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Thread: REVIEW: Fall Creek Bushcraft Knife

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    Scout Supporter WiskieTango's Avatar
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    Default REVIEW: Fall Creek Bushcraft Knife

    Greetings everyone! This will be my first knife review here on BCUSA. I am no literary master by any means, so please bear with me and enjoy the review.

    INITIAL CONTACT:
    I have been on a search for a knife maker who could do a custom order to my specifications for quite some time now. I have always had a certain design in my head that was pieced together from several other knife designs. After searching the internet for what seemed like forever, I ran across a knife maker and his work on bladeforums, Shannon from Fall Creek Knives. I sent my email stating what I wanted and the sort of design I was looking for, and honestly I was expecting to be turned down because I had the impression I could have been asking for to much. But to my amazement, Shannon promptly replied back and was ready to get to work on the knife.

    DEVELOPMENT STAGE:
    This was the most nerve racking part of the whole process for me. This is the part where all the decisions for the knifes design were to be made, and if I made a bad decision on my part then I would be stuck with a knife I am not happy with. This process took about a month. During this month, Shannon and I corresponded constantly through emails. As soon as I would send an email, I would receive one back in less than 12 hours. He was so polite and understanding with me, and accepted all of my ideas with a go getter attitude. He never once told me he wasn't willing to give something a shot.

    BUILDING STAGE:
    Once we decided on what the knife should look like, he went ahead and ordered the pieces to complete the knife. During this stage, waiting for the handle scales and liners were the most time consuming part. Once Shannon received all of the components for the knife he started right away on building the knife. It was a matter of days before he was done with the knife, needless to say I was amazed! During the entire build process he also kept me updated with pictures, everything from making the blade blank, the heat treat, and the glueing of the scales.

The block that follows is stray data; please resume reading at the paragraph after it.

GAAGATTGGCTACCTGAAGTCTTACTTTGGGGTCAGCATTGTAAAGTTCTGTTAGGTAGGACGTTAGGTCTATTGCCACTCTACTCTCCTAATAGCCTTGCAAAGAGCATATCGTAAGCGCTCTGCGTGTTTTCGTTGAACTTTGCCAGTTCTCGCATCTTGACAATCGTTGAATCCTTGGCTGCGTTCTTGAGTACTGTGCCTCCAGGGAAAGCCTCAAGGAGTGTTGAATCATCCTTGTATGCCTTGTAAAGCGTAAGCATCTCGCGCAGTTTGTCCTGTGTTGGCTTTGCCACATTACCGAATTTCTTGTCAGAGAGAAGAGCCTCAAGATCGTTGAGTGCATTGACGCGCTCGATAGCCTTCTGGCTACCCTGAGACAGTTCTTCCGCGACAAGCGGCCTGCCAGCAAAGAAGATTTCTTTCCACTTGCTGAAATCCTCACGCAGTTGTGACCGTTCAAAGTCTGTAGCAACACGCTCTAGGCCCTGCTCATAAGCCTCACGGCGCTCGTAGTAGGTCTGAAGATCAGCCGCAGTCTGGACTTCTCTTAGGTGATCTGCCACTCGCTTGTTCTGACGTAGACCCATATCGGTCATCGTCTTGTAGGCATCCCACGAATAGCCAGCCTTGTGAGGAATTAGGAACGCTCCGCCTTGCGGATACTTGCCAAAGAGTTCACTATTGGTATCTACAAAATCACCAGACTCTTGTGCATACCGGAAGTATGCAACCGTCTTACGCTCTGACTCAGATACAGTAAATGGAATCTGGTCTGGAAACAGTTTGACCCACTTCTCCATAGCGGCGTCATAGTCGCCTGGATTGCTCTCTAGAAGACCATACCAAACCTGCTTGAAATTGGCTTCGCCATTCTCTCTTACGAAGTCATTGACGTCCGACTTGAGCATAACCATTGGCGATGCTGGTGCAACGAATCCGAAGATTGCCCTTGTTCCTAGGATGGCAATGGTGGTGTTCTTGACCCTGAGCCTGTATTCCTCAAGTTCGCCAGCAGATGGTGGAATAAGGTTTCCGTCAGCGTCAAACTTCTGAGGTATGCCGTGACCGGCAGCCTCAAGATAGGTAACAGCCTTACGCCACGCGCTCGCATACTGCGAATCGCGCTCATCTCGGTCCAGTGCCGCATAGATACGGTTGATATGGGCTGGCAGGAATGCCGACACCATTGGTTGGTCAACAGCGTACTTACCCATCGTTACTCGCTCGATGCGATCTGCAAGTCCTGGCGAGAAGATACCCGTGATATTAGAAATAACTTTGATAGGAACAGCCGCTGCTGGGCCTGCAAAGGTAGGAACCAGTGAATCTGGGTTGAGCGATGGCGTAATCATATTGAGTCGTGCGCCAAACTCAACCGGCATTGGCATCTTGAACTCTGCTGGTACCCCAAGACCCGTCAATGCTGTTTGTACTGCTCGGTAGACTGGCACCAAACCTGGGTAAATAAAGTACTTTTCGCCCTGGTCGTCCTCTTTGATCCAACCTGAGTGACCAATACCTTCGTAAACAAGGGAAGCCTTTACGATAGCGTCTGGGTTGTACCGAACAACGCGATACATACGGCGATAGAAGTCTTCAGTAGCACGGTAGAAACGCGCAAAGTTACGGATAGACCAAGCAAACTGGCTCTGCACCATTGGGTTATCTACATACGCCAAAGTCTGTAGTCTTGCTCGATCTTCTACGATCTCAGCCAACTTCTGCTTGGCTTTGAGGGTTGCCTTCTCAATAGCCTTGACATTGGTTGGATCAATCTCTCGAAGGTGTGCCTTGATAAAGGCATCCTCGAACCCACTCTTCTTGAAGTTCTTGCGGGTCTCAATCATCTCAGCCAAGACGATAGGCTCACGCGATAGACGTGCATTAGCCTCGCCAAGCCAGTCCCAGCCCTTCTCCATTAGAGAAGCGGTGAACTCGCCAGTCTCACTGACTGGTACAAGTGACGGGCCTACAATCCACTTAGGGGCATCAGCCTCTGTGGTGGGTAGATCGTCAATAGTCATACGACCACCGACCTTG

KNIFE IN HAND:
    Once I received the tracking number in my email, I could not wait for the knife to arrive. It seemed like I was checking out the delivery status a hundred times a day. Once the knife was on my doorstep, I could barely contain myself. I have never opened a package so quickly and fierce in my entire life. The fit and finish of the knife was phenomenal! I could barely wait to take the knife out and start using it. The first thing I did was get together some fire prep for my backyard fire pit. Once I was used to the blade geometry this knife was a dream! It felt perfect in every aspect.

    SPECS:

    Blade- 4" Cutting Edge
    OAL- 8 7/8"
    Steel- O1
    Scales- Black Redwood Burl (Stabilized)
    Liners- Maroon G10

    PICTURES:
    These pictures are not my own. They were provided by Shannon and taken by his wife.












    FINAL THOUGHTS:
    I am throughly pleased with this knife! It contains every aspect that I have ever wanted in a bushcraft knife. I have tried many knives prior to owning this one and each one before it has left me wanting something more. I am extremely pleased in my dealings with Shannon and will not hesitate in doing business with him ever again. He will continue to have my business for all of my future knives!
    AXE MOB

    One Must Swing An Axe To Know The Axe


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    Scout Supporter Hiker Boy's Avatar
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    That is a beautiful knife!

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    of the Maki Clan Supporter clanmaki's Avatar